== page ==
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The first time Arun Agrawal met Hukam Singh, the young villager told him it was a waste of time to try to conserve forests. He didn’t think anyone could keep his neighbors from cutting the trees, nor did he really care. But when the two met again eight years later it was a different story. Singh had joined the local forest council and was proud of protecting the forest so his neighbors would have fuel, fodder, furniture, wood, soil, and water.

In ’Environmentality: Community, Intimate Government, and the Making of Environmental Subjects in Kumaon, India’, Agrawal tries to explain why Singh and others changed their minds.

Agrawal begins around 1910, when the colonial government tried to restrict the Kumaon villagers’ use of forests. They failed. The villagers constantly broke the rules and often burned the forests in protest. The few forest guards couldn’t stop them. Not even the village heads would cooperate.

Eventually, the government created a committee to look into Kumaonis’ grievances. The committee recommended handing the forests over to local councils. Since then, Kumaon’s villages have established more than 3,000 such councils. These councils decide who can use the forests, how much they can harvest, what they must pay, and what to do if they break the rules.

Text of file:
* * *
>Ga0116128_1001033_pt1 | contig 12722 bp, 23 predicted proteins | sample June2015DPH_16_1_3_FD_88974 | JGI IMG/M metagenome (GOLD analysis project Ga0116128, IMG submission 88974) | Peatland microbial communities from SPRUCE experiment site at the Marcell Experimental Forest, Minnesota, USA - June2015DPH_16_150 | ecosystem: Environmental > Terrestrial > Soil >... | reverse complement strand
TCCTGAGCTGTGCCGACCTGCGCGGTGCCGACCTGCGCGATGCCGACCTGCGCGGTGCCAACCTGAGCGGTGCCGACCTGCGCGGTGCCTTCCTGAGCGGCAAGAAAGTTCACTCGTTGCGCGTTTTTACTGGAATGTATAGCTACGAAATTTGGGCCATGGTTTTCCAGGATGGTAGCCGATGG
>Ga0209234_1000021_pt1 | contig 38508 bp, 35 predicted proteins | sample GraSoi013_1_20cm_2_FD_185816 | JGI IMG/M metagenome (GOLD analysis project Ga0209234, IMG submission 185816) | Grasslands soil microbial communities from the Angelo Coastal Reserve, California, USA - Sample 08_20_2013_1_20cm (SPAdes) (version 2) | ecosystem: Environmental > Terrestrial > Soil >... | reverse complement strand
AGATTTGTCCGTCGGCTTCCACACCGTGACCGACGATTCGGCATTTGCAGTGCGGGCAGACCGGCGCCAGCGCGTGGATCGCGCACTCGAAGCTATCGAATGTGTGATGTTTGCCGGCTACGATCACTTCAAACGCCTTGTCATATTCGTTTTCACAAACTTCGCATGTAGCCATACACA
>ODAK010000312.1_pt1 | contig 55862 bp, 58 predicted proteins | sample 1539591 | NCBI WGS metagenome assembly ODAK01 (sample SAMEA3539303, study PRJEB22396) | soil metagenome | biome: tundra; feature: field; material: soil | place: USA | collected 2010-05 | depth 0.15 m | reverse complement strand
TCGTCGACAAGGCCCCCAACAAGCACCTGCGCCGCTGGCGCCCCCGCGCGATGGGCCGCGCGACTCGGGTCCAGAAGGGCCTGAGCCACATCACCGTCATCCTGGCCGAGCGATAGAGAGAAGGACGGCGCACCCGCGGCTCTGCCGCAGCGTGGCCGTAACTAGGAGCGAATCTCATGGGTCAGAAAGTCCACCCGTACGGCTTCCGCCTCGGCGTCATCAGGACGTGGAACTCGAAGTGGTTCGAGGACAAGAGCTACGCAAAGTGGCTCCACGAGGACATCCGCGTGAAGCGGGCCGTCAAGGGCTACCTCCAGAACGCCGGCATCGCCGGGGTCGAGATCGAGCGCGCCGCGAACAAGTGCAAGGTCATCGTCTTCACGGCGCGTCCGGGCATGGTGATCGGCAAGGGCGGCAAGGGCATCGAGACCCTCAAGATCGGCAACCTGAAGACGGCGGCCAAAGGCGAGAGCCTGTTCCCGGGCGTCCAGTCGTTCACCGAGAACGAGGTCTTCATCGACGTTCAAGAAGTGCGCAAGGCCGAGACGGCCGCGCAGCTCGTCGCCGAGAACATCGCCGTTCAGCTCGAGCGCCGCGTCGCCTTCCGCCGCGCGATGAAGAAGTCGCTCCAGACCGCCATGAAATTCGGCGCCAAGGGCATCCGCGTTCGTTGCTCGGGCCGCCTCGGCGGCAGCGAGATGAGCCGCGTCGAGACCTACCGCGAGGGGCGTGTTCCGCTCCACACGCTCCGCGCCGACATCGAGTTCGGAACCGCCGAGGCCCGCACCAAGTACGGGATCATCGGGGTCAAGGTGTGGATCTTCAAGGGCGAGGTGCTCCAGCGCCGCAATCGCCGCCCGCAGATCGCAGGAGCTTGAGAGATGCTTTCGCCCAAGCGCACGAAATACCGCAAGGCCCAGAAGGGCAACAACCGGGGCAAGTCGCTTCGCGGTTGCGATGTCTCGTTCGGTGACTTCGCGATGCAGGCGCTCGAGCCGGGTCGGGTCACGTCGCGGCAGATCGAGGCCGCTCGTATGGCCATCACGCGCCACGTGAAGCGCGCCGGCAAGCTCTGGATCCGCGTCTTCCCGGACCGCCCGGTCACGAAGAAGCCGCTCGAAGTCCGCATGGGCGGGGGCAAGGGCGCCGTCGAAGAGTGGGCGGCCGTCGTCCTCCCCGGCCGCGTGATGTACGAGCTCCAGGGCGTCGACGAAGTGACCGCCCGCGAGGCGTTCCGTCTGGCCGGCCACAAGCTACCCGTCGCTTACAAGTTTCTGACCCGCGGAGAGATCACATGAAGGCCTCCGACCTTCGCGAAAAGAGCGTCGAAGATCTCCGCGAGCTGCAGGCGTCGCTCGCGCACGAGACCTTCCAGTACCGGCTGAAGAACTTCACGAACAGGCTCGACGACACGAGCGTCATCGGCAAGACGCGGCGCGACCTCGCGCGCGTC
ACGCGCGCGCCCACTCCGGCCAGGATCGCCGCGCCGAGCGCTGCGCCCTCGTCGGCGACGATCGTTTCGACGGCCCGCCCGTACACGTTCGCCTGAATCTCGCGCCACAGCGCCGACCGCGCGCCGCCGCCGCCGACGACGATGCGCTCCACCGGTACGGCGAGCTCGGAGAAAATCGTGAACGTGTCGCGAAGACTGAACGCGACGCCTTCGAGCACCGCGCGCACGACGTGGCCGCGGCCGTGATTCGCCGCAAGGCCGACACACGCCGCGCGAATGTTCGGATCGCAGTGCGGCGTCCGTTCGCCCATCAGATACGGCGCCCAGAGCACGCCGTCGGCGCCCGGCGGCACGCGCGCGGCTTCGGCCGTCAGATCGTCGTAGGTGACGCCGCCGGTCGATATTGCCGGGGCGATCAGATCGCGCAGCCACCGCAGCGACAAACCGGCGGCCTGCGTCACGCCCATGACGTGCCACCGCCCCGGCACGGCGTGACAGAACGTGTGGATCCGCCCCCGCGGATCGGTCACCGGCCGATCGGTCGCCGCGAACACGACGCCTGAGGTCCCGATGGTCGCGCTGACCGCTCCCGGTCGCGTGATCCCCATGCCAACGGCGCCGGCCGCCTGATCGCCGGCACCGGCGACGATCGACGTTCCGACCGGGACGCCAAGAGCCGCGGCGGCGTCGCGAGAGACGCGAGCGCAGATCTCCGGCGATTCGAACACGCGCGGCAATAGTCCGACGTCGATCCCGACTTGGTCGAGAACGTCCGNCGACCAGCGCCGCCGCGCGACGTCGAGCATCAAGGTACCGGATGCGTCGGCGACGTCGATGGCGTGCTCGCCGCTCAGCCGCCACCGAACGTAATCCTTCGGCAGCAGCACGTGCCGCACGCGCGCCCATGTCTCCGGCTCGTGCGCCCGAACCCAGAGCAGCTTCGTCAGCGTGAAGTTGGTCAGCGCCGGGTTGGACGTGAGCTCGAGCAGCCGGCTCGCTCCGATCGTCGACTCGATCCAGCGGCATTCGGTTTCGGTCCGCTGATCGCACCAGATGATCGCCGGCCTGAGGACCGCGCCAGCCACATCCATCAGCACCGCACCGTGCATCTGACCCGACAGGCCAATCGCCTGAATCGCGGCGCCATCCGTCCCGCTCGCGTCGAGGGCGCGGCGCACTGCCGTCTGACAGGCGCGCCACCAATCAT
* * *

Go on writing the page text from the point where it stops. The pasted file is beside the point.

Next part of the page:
These days a large and growing share of headmen and other villagers look after the forests. Instead of protesting against the Forest Department, they now complain it isn’t strict enough. Some forest council members even support rules that make things harder for their own family members.

According to Agrawal, the villagers take better care of their forests because the government now respects their rights to them. They also see forest products getting scarcer. However, villagers’ personal participation in forest activities seems even more important. Social pressure drives many people to get involved initially, but by protecting forests they learn to value them. Being environmentalists becomes part of their identity. It doesn’t work for everyone, but it sure did for Hukam Singh. That can do more to stop forest destruction than an entire army of forest guards.

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